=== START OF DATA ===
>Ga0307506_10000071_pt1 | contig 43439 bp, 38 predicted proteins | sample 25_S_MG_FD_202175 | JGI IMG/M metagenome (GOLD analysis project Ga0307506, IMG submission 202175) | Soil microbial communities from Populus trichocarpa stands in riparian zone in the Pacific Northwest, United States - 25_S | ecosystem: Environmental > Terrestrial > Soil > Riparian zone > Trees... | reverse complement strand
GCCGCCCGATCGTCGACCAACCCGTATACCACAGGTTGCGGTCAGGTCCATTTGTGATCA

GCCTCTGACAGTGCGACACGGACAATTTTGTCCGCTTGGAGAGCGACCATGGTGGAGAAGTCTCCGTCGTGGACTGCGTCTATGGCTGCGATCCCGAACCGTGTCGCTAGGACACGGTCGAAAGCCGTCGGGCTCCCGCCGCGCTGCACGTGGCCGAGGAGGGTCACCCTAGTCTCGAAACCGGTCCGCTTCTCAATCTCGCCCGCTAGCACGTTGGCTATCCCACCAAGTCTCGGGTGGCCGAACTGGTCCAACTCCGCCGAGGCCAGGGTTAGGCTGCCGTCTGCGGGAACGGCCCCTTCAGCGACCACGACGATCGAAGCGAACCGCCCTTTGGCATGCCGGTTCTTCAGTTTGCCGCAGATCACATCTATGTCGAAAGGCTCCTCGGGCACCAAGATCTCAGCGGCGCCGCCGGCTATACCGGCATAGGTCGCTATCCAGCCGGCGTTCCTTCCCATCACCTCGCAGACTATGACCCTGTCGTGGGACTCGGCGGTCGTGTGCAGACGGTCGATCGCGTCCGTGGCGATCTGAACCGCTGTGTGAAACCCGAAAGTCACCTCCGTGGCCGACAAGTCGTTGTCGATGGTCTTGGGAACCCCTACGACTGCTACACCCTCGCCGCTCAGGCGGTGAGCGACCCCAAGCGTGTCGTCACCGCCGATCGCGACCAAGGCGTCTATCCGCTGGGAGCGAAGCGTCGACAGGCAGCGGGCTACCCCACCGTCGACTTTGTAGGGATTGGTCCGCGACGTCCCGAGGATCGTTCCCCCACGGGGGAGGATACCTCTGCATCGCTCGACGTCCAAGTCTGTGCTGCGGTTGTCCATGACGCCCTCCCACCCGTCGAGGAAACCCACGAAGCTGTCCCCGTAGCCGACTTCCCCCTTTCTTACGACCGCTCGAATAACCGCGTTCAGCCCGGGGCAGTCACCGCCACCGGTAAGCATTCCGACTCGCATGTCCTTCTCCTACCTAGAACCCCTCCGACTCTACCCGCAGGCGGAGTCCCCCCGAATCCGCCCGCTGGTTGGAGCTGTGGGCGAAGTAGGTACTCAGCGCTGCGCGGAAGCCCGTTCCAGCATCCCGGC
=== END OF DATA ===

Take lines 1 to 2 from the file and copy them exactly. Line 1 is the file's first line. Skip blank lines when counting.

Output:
>Ga0307506_10000071_pt1 | contig 43439 bp, 38 predicted proteins | sample 25_S_MG_FD_202175 | JGI IMG/M metagenome (GOLD analysis project Ga0307506, IMG submission 202175) | Soil microbial communities from Populus trichocarpa stands in riparian zone in the Pacific Northwest, United States - 25_S | ecosystem: Environmental > Terrestrial > Soil > Riparian zone > Trees... | reverse complement strand
GCCGCCCGATCGTCGACCAACCCGTATACCACAGGTTGCGGTCAGGTCCATTTGTGATCA